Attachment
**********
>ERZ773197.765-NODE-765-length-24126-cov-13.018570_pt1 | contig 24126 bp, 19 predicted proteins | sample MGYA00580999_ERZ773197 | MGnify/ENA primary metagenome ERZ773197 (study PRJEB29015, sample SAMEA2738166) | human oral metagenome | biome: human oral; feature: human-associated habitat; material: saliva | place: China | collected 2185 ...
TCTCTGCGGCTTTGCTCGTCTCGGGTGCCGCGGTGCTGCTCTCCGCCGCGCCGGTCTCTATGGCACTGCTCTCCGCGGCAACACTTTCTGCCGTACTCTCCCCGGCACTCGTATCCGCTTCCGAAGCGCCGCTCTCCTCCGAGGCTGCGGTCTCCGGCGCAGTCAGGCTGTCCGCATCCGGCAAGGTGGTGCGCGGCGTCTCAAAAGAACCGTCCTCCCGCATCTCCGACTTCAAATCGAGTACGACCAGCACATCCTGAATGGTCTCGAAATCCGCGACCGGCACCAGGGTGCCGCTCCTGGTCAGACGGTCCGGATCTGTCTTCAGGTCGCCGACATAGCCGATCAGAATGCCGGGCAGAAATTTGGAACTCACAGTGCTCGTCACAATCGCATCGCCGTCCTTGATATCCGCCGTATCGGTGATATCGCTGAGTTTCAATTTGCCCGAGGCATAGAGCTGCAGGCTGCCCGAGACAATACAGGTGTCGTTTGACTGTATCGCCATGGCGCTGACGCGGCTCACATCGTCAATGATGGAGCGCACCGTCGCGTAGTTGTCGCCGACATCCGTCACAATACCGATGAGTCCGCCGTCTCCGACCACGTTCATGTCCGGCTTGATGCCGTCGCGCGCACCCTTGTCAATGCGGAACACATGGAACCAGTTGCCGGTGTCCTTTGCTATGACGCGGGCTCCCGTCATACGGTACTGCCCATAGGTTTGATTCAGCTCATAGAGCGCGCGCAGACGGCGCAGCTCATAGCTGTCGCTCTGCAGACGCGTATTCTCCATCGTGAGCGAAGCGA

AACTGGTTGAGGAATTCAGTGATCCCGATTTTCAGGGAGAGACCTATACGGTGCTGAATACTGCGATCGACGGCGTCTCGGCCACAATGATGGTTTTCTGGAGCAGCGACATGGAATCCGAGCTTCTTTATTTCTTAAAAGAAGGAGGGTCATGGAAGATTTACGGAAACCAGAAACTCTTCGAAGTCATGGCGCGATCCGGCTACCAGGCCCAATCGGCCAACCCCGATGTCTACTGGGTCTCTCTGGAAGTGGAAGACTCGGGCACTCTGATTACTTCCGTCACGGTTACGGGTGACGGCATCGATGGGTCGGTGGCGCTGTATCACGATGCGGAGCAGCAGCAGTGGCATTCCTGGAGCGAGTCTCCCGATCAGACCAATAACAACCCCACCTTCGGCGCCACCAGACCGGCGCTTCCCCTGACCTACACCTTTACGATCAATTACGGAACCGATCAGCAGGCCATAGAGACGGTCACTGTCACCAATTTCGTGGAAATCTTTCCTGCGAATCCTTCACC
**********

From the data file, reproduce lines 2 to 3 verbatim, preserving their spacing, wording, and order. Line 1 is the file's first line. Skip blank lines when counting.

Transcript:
TCTCTGCGGCTTTGCTCGTCTCGGGTGCCGCGGTGCTGCTCTCCGCCGCGCCGGTCTCTATGGCACTGCTCTCCGCGGCAACACTTTCTGCCGTACTCTCCCCGGCACTCGTATCCGCTTCCGAAGCGCCGCTCTCCTCCGAGGCTGCGGTCTCCGGCGCAGTCAGGCTGTCCGCATCCGGCAAGGTGGTGCGCGGCGTCTCAAAAGAACCGTCCTCCCGCATCTCCGACTTCAAATCGAGTACGACCAGCACATCCTGAATGGTCTCGAAATCCGCGACCGGCACCAGGGTGCCGCTCCTGGTCAGACGGTCCGGATCTGTCTTCAGGTCGCCGACATAGCCGATCAGAATGCCGGGCAGAAATTTGGAACTCACAGTGCTCGTCACAATCGCATCGCCGTCCTTGATATCCGCCGTATCGGTGATATCGCTGAGTTTCAATTTGCCCGAGGCATAGAGCTGCAGGCTGCCCGAGACAATACAGGTGTCGTTTGACTGTATCGCCATGGCGCTGACGCGGCTCACATCGTCAATGATGGAGCGCACCGTCGCGTAGTTGTCGCCGACATCCGTCACAATACCGATGAGTCCGCCGTCTCCGACCACGTTCATGTCCGGCTTGATGCCGTCGCGCGCACCCTTGTCAATGCGGAACACATGGAACCAGTTGCCGGTGTCCTTTGCTATGACGCGGGCTCCCGTCATACGGTACTGCCCATAGGTTTGATTCAGCTCATAGAGCGCGCGCAGACGGCGCAGCTCATAGCTGTCGCTCTGCAGACGCGTATTCTCCATCGTGAGCGAAGCGA

AACTGGTTGAGGAATTCAGTGATCCCGATTTTCAGGGAGAGACCTATACGGTGCTGAATACTGCGATCGACGGCGTCTCGGCCACAATGATGGTTTTCTGGAGCAGCGACATGGAATCCGAGCTTCTTTATTTCTTAAAAGAAGGAGGGTCATGGAAGATTTACGGAAACCAGAAACTCTTCGAAGTCATGGCGCGATCCGGCTACCAGGCCCAATCGGCCAACCCCGATGTCTACTGGGTCTCTCTGGAAGTGGAAGACTCGGGCACTCTGATTACTTCCGTCACGGTTACGGGTGACGGCATCGATGGGTCGGTGGCGCTGTATCACGATGCGGAGCAGCAGCAGTGGCATTCCTGGAGCGAGTCTCCCGATCAGACCAATAACAACCCCACCTTCGGCGCCACCAGACCGGCGCTTCCCCTGACCTACACCTTTACGATCAATTACGGAACCGATCAGCAGGCCATAGAGACGGTCACTGTCACCAATTTCGTGGAAATCTTTCCTGCGAATCCTTCACC